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Game of Thrones: Episode One "Iron from Ice" Review - Xbox One
by: Alan M. Wasserman - 12/11/14
Ever want to be on the receiving end of the ice cold gaze of Queen Regent Cersei Lannister? How about going toe to toe with bastard born psychopath Ramsey Snow? How about trading quips with the cerebral and troublemaking Tyrion Lannister? Telltale Games latest installment into narrative driven games allows you to do just that.
Iron from Ice starts during the now infamous Red Wedding. During the festivities House Forrester is attacked by the double crossing (that’s a pun for the ages for Game of Thrones fans) Freys at the Twins, where most of the participants at the party are holistically slaughtered while drunk and unaware. You start the game as Gared Tuttle a squire to Lord Ironwood who fights as a Bannerman to the King in the North Rob Stark. True to a chapter in J. R. R. Martin’s books or an episode of HBO show; things go from good to bad to horrible in the matter of a few minutes. You are immediately thrust into action where the first choice you have to make is to warn Lord Forrester of the impending attack or help his first born son and heir to safety.
The game presses on just like the books or show by integrating several key characters into the narrative. After starting as Gared, you play as Lord Forrester’s third son and fourth child Ethan who at a tender young age is now the ruler of the Forrester family. The game then shifts to his older sister Mira who is working as handmaiden to Margaery Tyrell in Kings Landing. The first episode of the game alternates the narrative of these three characters and the events surrounding House Forrester after the Red Wedding.
Like all Telltale Games the choices you make determines the story you experience. Choose to defy Cersei and you can find yourself in serious trouble with House Lannister. Stand up to Ramsey Snow and end up a flayed man next to a campfire in the middle of the Iron Wood. The game distills down the agonizing options into two or three equally valid choices. Sometimes they are timed and your answer or lack of answer can influence how other characters respond to you. Other choices are given to you with no time limit. Making the choice that much harder.
The voice acting, character facial capture, and feel of the game make it feel like you are in control of an episode of the show. It’s amazing that Telltale was able to get the actual actors and actresses that play these deep, easily recognizable characters into the game. Telltale’s The Walking Dead game had shout outs to the TV cast; Game of Thrones has the actual characters in the game!! The jibs and jabs between Cersei and Tyrion feel a little stiff and not as natural as they do on TV, but the experience of being in front of the Iron Throne listening to them go back and forth is almost mind blowing.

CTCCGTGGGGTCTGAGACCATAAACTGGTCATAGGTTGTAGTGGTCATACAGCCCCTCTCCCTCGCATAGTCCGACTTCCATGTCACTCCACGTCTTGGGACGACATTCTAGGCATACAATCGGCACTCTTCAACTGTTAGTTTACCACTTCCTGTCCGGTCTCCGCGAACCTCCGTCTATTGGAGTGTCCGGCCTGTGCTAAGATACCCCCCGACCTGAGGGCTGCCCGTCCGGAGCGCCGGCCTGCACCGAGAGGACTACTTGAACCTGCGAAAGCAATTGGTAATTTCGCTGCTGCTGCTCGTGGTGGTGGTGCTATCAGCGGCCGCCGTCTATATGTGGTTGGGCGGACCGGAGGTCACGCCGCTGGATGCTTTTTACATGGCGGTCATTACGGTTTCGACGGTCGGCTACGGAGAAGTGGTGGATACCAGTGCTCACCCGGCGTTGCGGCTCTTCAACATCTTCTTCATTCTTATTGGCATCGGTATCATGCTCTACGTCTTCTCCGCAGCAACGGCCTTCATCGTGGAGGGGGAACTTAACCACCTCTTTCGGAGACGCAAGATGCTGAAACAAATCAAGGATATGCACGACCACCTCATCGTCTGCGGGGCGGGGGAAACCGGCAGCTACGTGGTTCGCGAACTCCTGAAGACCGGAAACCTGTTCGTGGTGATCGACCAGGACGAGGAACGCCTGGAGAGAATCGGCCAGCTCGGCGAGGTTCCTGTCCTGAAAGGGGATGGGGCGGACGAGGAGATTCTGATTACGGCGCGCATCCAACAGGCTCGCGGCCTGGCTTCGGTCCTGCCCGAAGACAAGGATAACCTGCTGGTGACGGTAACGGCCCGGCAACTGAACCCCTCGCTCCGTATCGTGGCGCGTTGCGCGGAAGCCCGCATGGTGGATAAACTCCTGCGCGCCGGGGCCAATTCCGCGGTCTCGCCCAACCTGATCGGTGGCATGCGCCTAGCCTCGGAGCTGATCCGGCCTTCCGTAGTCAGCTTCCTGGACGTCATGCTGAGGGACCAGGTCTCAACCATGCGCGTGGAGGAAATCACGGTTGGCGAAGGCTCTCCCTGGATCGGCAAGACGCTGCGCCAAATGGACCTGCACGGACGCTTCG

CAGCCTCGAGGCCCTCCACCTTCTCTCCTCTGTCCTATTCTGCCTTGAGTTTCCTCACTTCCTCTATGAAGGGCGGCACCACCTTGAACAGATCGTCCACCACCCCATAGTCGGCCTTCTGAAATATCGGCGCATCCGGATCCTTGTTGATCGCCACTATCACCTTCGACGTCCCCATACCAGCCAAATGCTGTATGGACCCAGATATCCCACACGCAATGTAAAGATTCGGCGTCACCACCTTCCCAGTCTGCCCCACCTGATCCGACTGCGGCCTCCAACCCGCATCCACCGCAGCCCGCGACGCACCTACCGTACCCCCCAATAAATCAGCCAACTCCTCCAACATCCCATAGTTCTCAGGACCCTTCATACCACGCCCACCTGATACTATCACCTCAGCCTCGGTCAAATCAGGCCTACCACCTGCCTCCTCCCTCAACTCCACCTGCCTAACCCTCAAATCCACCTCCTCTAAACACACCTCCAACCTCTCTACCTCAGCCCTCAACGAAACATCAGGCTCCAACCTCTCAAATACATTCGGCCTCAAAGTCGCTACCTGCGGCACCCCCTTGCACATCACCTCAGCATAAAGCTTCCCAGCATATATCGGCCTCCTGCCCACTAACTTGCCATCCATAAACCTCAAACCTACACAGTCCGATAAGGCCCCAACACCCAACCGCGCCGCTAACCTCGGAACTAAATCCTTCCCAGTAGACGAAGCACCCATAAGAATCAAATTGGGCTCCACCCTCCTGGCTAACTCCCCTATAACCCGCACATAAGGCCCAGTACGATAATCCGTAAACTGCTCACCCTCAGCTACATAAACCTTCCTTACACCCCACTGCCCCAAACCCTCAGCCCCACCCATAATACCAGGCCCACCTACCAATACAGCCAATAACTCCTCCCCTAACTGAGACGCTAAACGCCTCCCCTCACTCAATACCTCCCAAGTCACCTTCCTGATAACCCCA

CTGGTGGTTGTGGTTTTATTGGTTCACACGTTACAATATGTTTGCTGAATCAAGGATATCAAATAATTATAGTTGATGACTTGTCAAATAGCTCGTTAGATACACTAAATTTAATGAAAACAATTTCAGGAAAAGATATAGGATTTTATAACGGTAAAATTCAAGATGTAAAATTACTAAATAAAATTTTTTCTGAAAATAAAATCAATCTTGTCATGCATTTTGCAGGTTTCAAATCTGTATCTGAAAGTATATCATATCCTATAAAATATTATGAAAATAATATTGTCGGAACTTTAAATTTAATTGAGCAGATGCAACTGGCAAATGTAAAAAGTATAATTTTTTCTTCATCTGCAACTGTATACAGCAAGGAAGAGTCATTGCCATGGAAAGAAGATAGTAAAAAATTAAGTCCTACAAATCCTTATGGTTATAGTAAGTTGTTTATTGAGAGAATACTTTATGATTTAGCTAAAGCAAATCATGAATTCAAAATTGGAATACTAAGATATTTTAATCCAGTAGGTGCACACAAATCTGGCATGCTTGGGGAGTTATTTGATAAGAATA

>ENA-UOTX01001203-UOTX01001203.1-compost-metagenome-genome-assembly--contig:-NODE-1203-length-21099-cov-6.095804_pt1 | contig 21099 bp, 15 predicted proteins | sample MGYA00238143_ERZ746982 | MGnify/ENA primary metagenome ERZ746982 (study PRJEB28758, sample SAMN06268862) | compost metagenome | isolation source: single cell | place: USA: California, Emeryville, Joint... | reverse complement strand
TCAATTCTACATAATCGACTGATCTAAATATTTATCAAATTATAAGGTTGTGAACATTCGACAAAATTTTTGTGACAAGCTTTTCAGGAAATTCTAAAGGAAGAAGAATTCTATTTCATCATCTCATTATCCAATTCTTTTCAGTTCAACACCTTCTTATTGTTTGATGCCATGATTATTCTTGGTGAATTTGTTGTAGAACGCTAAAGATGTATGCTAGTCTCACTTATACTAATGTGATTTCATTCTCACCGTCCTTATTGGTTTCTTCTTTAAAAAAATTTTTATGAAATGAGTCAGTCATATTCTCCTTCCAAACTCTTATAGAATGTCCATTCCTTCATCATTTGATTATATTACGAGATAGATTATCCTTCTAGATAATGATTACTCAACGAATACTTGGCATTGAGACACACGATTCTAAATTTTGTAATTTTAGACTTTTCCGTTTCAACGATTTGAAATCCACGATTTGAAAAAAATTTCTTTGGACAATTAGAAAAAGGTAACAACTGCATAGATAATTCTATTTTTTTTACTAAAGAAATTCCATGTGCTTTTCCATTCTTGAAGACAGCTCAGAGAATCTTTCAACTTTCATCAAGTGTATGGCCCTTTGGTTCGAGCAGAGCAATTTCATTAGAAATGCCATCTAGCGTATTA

The graphics and animation are slightly better than the last gen titles The Walking Dead and The Wolf Among Us. But TellTale Games focus on the story and the choices you make and how they impact your story over the course of multiple episodes and I hope seasons, and I can tell you these choices, as small as they seem at the outset, are going to make for huge plot swings in the later chapters. The animation and art almost takes a back seat.
I cannot wait until the next chapter comes out! This game gets 10 out 10 and I may play it again to see if I change the choices I make how different the game feels at the end. Excellent narrative, good mix of some action sequence and Peter Freaking Dinklage!!! Valar Morghulis! A review code was provided for this story.
Xavier S H reviews Xbox One version of Tales from the Borderlands: Episode One "Zer0 Sum". A review code was provided for this report.
Xavier S H previews Xbox One version of Sherlock Holmes: Crimes & Punishments. A review code was provided for this report.
Shadow of Mordor Review - Xbox One
by: Alan Wasserman - 10/20/14
Shadow of Mordor was nominated and won a ton of awards at E3 this year. After playing it for 12+ hours I can tell you that every one of those accolades is deserved. The game was created by Warner Bros.; the same house that brought the Batman Arkham games to life, from the get go you can feel the influence of those games in Mordor’s free flow combat system. The ability to chain attacks together with finishers and takedowns should feel very familiar to veterans of the Batman game. The leveling system is pretty robust; you can level up your character and each of the weapons he uses. While the amount of weapons you can use is limited to a long sword, a bow, and a broken sword .Talion uses as a dagger for executions and silent takedowns, the range of what you can do with them is pretty impressive.